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U.S. troops of the 107th Regiment Infantry 27th DivisionIn this Sept. 13, 1918 file photo, U.S. troops of the 107th Regiment Infantry, 27th Division, advance on a path through a barbed wire entanglement near Beauqueanes, France.

Armistice Day: WWI was meant to be the war that ended all wars. It wasn't. 

By Orlando Crowcroft
via the euronews.com web site

It was the British author, H.G. Wells, that coined the expression: "The war that will end war" to describe World War One, which had broken out in Europe in September 1914. Wells believed the conflict would create a new world order that would make future conflict impossible.

It would do so, Wells believed, by crushing the militarism of Germany under the Kaiser and its allies, the Austro-Hungarian and Ottoman empires. The Allies - Great Britain, France, and Russia - were, Wells wrote, not only soldiers in a war but “crusaders against war”.

“There shall be no more Kaisers [...]. We are resolved. That foolery shall end! It is the last war.”

Wells’ belief was that the militarisation of Europe at the beginning of the 20th century, and particularly the manufacture of heavy armaments and modern weapons, had been pioneered by Germany and had spread outwards, forcing Europe as a whole down the same path.

He was making the argument at a time when many in Britain did not believe that the country should join France and Russia in fighting Germany and Austria-Hungary in the war, sparked by the assassination of Archduke Franz Ferdinand in Sarajevo by a Bosnian Serb nationalist.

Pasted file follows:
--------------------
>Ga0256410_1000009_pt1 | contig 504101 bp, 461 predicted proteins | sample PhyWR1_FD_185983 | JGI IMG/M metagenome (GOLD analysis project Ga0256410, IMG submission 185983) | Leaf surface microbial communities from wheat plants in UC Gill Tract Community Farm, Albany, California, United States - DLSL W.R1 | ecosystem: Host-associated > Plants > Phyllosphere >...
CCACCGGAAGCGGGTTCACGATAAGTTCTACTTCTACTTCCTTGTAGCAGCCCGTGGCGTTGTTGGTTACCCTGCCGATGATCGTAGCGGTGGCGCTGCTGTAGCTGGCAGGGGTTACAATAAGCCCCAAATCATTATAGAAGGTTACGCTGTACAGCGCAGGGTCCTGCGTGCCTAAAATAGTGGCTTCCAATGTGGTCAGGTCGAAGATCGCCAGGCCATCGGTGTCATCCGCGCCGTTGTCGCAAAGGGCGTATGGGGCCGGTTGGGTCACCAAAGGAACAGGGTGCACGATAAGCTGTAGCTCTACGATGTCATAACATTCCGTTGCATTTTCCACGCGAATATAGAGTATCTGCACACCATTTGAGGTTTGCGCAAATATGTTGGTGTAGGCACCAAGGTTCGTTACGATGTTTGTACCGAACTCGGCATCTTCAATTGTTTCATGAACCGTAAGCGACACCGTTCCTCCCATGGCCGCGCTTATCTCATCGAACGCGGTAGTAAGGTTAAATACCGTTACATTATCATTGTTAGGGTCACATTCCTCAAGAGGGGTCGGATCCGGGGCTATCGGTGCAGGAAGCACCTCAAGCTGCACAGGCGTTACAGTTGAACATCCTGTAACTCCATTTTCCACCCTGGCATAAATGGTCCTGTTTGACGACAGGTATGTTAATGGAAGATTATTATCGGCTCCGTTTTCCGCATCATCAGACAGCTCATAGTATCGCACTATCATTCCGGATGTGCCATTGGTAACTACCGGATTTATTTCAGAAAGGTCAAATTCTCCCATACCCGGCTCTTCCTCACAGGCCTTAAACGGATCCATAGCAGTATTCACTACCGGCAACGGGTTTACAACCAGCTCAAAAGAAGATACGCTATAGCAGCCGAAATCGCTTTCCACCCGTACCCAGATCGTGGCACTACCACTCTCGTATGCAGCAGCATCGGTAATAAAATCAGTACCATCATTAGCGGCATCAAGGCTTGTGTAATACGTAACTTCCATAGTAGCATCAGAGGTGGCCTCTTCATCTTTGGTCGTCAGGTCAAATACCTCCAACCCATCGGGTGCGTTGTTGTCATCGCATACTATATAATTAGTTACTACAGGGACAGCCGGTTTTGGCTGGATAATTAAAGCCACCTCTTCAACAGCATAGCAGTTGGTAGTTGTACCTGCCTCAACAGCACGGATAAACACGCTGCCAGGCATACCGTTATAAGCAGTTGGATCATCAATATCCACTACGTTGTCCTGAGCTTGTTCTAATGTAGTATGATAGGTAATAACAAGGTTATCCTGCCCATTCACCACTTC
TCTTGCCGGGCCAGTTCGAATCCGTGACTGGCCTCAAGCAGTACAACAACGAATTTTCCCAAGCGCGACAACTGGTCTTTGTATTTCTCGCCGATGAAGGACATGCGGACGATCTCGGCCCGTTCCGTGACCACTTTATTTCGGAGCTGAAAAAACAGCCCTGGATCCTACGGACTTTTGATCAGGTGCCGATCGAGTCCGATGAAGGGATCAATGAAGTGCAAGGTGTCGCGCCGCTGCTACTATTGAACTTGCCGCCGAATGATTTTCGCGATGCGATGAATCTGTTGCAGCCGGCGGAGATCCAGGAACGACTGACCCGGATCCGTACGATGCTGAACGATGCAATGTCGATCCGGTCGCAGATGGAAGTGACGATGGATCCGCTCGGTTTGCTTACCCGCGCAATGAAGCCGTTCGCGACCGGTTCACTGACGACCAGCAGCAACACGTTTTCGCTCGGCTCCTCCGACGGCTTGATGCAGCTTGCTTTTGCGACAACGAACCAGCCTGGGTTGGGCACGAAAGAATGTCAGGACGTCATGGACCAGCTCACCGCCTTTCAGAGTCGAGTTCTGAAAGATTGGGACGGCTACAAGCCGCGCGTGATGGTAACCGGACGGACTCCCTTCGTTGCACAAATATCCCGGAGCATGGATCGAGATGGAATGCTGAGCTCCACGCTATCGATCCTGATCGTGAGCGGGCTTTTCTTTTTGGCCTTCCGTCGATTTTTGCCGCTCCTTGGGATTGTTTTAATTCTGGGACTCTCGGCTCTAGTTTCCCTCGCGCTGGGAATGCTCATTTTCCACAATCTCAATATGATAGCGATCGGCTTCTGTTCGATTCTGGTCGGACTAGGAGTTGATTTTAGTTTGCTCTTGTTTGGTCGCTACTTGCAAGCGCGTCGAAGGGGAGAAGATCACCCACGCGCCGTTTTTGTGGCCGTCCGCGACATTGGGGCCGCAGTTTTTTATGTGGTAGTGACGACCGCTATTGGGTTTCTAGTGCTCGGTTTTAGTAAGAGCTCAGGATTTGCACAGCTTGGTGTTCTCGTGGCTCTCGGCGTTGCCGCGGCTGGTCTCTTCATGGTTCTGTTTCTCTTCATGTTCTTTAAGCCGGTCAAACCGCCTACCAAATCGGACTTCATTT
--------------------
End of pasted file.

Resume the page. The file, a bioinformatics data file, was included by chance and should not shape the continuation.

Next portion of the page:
'The opportunity for revenge'

Wells first wrote the phrase in August 1914 and within weeks it had become a mantra. But while in 1914 its sentiment was optimistic - positive, even - by 1918 it was desperate. Europe was in ruins, millions were dead. It had to be the last war because Europe could not have another.

World War One was the end of a number of things: It led to the collapse of no less than four empires. The Weimar Republic replaced the German Kaiser, the Ottoman and Austro-Hungarian empires fell, and in 1917 the Bolsheviks overthrew Tsar Nicholas II.

But the Europe that came next was certainly not the new social order that Wells had hoped to see - and it was not the end of war. Just 15 years later, Adolf Hitler became Germany’s chancellor and Europe was again on the path to a brutal and epoch-defining conflict.

Even in 1914, there were those who did not approve of Wells’ prediction. Philosopher Bertrand Russell argued, in an open letter to Wells published in a British journal, that even if Germany was defeated: “Why should Germany not wait [...] for the opportunity of revenge?”

Russell said that the only way to make WW1 the “war to end war” would be a new era of leaders that were quite different from those that had taken Europe into war, and - crucially, as things would turn out - the avoidance of “intolerable humiliation for the vanquished”. 

Read the entire article on the euro news web site here:

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